“What To Do If An Elephant Stands On Your Foot” by Michelle Robinson with pictures by Peter H. Reynolds (Dial Books, ages 3-7, $16.99) is a rollicking formula tale.
If an elephant does stand on your foot, you certainly must not panic because that will only attract tigers. And if you run from a tiger, keep quiet! Any noise will awaken the rhinoceroses, and so on.
Michelle Robinson writes a fun, fast-paced story. Rather than being predictable, her foreshadowing of events engages listeners. Her heroine faces great dangers with a growing confidence. The pictures by Peter H. Reynolds are hilarious as well, focusing on the important elements.
In what should be the happy ending, an apology to the elephant startles it, and the cycle begins once more.• • •
A perfect back-to-school choice is “My Teacher,” written and illustrated by James Ransome (Dial Books, ages 5-8, $16.99).
A young student shares about her teacher for the new school year. Although her teacher is quite old (she taught mama and grandmama), she is obviously young at heart. The student keeps wondering why her teacher loves to teach and sometimes thinks she has it figured out.
Better known as an illustrator, James Ransome has produced a pleasing picture book that picks up on important qualities of an excellent teacher. Although written from a child’s viewpoint, the text is very thoughtful and mature. His illustrations bring out details of life in the classroom.
Why do good teachers keep on teaching? It is because they “love helping to make your dreams come true.”• • •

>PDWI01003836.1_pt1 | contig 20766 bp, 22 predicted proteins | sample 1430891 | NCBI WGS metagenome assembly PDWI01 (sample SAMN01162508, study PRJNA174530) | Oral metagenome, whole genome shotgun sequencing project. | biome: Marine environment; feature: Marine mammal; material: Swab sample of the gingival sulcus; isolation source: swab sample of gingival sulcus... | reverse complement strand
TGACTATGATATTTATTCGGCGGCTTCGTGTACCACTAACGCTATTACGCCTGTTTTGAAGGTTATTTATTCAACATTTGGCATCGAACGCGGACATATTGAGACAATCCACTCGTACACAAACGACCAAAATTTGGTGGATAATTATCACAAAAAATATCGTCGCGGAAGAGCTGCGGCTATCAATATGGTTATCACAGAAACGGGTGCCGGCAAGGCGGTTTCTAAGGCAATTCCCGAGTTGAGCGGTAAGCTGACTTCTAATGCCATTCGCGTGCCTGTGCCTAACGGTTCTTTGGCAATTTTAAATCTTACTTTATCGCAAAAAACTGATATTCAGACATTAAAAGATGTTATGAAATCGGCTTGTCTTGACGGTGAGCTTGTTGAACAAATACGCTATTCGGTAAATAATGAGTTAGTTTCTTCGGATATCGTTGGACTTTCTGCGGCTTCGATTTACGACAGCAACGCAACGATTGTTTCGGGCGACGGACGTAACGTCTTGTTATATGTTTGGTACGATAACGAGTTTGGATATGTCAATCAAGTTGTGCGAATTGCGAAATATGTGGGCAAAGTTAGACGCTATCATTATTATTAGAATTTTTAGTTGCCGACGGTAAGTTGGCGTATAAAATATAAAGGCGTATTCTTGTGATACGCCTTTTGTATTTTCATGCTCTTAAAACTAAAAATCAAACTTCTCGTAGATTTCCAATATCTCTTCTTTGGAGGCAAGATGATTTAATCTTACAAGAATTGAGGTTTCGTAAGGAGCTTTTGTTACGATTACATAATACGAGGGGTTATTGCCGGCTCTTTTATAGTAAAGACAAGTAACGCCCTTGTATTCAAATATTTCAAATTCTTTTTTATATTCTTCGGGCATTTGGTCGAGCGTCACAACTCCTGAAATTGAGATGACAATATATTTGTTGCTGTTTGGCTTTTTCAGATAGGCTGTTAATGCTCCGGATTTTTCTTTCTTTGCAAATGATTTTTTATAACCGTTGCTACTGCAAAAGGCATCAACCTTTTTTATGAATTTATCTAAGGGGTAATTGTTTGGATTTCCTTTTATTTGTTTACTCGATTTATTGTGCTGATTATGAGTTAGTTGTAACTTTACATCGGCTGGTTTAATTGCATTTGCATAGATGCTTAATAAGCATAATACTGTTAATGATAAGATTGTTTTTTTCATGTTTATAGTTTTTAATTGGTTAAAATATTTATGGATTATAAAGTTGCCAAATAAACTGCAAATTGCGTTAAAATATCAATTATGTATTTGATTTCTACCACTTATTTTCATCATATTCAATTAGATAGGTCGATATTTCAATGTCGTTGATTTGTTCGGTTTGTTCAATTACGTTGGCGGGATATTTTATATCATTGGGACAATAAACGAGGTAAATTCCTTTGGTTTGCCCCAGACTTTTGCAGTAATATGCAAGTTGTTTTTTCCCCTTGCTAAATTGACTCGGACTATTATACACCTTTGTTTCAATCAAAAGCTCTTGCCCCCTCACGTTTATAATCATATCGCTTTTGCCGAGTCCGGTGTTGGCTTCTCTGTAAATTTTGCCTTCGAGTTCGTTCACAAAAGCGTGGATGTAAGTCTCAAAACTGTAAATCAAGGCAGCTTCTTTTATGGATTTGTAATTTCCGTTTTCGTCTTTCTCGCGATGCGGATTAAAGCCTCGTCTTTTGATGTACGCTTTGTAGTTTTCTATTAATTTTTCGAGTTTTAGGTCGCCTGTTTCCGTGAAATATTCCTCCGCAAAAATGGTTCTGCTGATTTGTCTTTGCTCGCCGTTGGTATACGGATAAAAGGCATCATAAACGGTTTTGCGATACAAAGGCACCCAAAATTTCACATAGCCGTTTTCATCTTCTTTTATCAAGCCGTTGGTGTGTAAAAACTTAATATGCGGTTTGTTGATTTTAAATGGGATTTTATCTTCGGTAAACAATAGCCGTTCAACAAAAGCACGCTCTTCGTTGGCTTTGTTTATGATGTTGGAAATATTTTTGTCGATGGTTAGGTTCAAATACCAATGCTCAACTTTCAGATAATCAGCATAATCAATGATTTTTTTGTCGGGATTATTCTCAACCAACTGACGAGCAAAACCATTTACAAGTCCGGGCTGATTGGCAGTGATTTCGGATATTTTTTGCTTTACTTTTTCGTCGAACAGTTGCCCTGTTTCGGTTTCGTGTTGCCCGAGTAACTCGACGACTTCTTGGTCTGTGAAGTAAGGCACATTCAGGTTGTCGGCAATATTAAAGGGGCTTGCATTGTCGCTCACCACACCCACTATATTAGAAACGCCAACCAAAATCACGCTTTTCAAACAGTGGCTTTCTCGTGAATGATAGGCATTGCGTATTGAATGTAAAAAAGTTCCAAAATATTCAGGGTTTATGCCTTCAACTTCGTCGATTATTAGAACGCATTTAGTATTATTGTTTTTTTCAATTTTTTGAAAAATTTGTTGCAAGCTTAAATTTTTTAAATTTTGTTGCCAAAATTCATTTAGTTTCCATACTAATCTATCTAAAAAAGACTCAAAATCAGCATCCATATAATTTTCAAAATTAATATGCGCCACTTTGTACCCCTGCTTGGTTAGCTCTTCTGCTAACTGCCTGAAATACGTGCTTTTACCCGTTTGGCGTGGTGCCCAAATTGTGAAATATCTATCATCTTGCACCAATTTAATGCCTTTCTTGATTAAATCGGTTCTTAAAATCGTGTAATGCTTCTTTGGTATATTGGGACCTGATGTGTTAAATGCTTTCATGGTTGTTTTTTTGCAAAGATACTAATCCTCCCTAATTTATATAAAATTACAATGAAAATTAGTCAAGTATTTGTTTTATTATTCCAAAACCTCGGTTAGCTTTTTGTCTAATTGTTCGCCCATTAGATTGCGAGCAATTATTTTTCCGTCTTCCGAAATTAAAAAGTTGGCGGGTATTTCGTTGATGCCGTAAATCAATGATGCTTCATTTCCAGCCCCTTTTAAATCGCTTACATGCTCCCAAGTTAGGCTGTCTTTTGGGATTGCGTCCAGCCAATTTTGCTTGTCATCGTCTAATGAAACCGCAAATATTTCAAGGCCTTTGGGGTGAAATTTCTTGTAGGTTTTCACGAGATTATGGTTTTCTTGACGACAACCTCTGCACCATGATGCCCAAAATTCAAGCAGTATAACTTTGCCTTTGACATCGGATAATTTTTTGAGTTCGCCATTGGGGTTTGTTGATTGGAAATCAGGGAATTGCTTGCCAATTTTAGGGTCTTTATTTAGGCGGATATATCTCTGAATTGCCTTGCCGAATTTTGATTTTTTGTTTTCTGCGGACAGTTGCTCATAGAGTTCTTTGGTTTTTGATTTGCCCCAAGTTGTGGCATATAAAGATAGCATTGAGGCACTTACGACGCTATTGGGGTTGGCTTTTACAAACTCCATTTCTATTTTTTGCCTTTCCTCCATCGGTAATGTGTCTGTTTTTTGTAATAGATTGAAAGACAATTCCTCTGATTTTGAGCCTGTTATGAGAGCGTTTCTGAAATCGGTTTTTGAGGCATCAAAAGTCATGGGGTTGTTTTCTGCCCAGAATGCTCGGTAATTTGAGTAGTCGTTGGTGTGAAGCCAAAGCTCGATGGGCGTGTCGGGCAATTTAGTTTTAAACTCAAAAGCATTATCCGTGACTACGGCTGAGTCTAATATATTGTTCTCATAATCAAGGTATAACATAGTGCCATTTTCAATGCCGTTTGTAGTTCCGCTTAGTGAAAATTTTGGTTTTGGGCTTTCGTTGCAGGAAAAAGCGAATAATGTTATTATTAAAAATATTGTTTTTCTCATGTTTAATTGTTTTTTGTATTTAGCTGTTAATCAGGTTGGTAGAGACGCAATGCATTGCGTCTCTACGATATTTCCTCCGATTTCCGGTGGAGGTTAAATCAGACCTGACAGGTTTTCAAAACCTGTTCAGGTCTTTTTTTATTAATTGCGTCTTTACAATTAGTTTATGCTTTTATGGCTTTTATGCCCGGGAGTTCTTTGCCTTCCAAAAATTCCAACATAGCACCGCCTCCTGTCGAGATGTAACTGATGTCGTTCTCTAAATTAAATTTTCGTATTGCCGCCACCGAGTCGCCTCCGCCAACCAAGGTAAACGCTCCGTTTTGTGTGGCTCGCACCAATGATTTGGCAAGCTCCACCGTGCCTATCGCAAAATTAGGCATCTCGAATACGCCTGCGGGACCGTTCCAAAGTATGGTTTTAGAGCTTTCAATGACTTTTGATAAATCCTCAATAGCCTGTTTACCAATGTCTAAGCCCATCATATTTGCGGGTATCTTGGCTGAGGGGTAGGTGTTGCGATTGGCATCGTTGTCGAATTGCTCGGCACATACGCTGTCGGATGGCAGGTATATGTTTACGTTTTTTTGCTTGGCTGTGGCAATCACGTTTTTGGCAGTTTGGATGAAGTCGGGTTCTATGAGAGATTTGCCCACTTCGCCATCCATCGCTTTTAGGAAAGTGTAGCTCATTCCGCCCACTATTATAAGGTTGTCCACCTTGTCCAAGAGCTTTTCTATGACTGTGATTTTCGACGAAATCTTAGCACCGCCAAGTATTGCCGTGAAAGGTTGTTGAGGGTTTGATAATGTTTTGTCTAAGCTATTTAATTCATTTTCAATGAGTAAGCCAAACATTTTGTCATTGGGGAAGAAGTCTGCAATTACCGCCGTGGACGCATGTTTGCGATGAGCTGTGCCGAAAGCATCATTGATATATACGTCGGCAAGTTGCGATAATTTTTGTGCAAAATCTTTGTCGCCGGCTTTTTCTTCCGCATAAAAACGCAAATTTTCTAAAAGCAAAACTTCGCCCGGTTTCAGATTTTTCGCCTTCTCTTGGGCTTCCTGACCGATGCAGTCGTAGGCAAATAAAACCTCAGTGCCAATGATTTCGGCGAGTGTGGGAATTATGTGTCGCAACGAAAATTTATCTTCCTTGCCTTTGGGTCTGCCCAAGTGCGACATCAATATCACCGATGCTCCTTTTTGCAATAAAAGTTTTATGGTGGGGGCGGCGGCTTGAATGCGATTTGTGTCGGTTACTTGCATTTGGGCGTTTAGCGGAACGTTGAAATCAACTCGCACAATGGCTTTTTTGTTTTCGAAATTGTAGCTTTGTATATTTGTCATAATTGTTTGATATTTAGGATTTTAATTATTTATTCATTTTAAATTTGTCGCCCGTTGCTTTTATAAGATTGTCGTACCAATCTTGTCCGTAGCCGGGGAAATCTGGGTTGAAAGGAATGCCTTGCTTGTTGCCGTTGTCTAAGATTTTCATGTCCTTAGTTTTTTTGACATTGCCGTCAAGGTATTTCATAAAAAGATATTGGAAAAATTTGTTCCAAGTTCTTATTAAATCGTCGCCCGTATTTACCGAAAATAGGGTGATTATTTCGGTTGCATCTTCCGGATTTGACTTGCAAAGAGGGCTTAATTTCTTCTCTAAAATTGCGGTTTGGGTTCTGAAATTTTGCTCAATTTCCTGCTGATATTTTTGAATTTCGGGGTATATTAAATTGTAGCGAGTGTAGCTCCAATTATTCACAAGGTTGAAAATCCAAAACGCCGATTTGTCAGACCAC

Bailey the dog is back and is on a school field trip in “Bailey at the Museum,” written and illustrated by Harry Bliss (Scholastic Press, ages 5-8, $16.99).
Bailey is excited to visit the museum – perhaps a little too excited. Every student is matched up with a buddy, but when Bailey starts chewing on dinosaur bones, he is given a new buddy, a museum guard! Bailey has to wonder: is this a friend or an enemy?
Harry Bliss has written another superb Bailey adventure. The story line incorporates aspects of a quality museum visit, and Bailey’s cartoon bubble comments are hilarious. The artwork combines the fine detail of artifacts with the joy of children (and a dog) on a fun trip.
At the end of the visit, the museum guard thinks “Phew! We made it!” and Bailey knows he has made a new friend.• • •
“Return of the Library Dragon” by Carmen Agra Deedy with illustrations by Michael P. White (Peachtree Publishers, ages 8-12, $16.95) is a charming look at the intangible joys of reading in an electronic age.
After 557 years, Miss Lotty is retiring as the librarian at Sunrise Elementary. The children wonder who will read to them and dress in goofy costumes. Miss Lotty is sure her replacement will do just fine. Then Mike Krochip walks in. He plans to remove all the books and give each student a MePod, preloaded with 10,000 titles.
Carmen Agra Deedy’s sequel to “The Library Dragon” is just as fiery when someone wants to mess with beloved books. Michael P. White’s airbrush watercolors explode upon each page with vibrant detail and color. The end papers are filled with quotes about the love of books, reading, and learning.
Miss Libby is at her dragon boiling point when former student Molly Brickmeyer enters. Ms. Brickmeyer is the real, new librarian and she quickly puts Mike Krochip in his place along with all the library books, though you do need to use the computer to check them out now.